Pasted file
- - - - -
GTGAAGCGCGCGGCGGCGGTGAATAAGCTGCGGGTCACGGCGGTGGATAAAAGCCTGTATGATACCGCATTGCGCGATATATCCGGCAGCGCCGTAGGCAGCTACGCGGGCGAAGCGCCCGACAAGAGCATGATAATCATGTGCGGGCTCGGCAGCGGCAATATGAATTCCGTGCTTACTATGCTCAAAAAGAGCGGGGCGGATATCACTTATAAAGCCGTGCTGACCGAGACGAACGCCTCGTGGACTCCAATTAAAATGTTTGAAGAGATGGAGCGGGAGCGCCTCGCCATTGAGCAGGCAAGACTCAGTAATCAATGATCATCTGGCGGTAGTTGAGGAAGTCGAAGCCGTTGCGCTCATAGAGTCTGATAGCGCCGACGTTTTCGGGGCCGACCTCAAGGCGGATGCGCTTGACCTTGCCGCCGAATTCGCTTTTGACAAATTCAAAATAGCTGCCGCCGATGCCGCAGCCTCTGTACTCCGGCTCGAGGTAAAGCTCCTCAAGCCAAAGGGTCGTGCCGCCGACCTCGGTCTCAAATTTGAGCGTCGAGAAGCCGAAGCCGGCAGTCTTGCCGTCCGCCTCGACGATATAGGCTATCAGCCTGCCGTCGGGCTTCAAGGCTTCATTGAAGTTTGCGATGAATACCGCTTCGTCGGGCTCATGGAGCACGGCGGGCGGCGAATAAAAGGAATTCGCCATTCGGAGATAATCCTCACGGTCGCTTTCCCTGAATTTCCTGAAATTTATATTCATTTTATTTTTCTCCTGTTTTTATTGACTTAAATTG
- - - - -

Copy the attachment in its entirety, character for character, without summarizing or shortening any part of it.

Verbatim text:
GTGAAGCGCGCGGCGGCGGTGAATAAGCTGCGGGTCACGGCGGTGGATAAAAGCCTGTATGATACCGCATTGCGCGATATATCCGGCAGCGCCGTAGGCAGCTACGCGGGCGAAGCGCCCGACAAGAGCATGATAATCATGTGCGGGCTCGGCAGCGGCAATATGAATTCCGTGCTTACTATGCTCAAAAAGAGCGGGGCGGATATCACTTATAAAGCCGTGCTGACCGAGACGAACGCCTCGTGGACTCCAATTAAAATGTTTGAAGAGATGGAGCGGGAGCGCCTCGCCATTGAGCAGGCAAGACTCAGTAATCAATGATCATCTGGCGGTAGTTGAGGAAGTCGAAGCCGTTGCGCTCATAGAGTCTGATAGCGCCGACGTTTTCGGGGCCGACCTCAAGGCGGATGCGCTTGACCTTGCCGCCGAATTCGCTTTTGACAAATTCAAAATAGCTGCCGCCGATGCCGCAGCCTCTGTACTCCGGCTCGAGGTAAAGCTCCTCAAGCCAAAGGGTCGTGCCGCCGACCTCGGTCTCAAATTTGAGCGTCGAGAAGCCGAAGCCGGCAGTCTTGCCGTCCGCCTCGACGATATAGGCTATCAGCCTGCCGTCGGGCTTCAAGGCTTCATTGAAGTTTGCGATGAATACCGCTTCGTCGGGCTCATGGAGCACGGCGGGCGGCGAATAAAAGGAATTCGCCATTCGGAGATAATCCTCACGGTCGCTTTCCCTGAATTTCCTGAAATTTATATTCATTTTATTTTTCTCCTGTTTTTATTGACTTAAATTG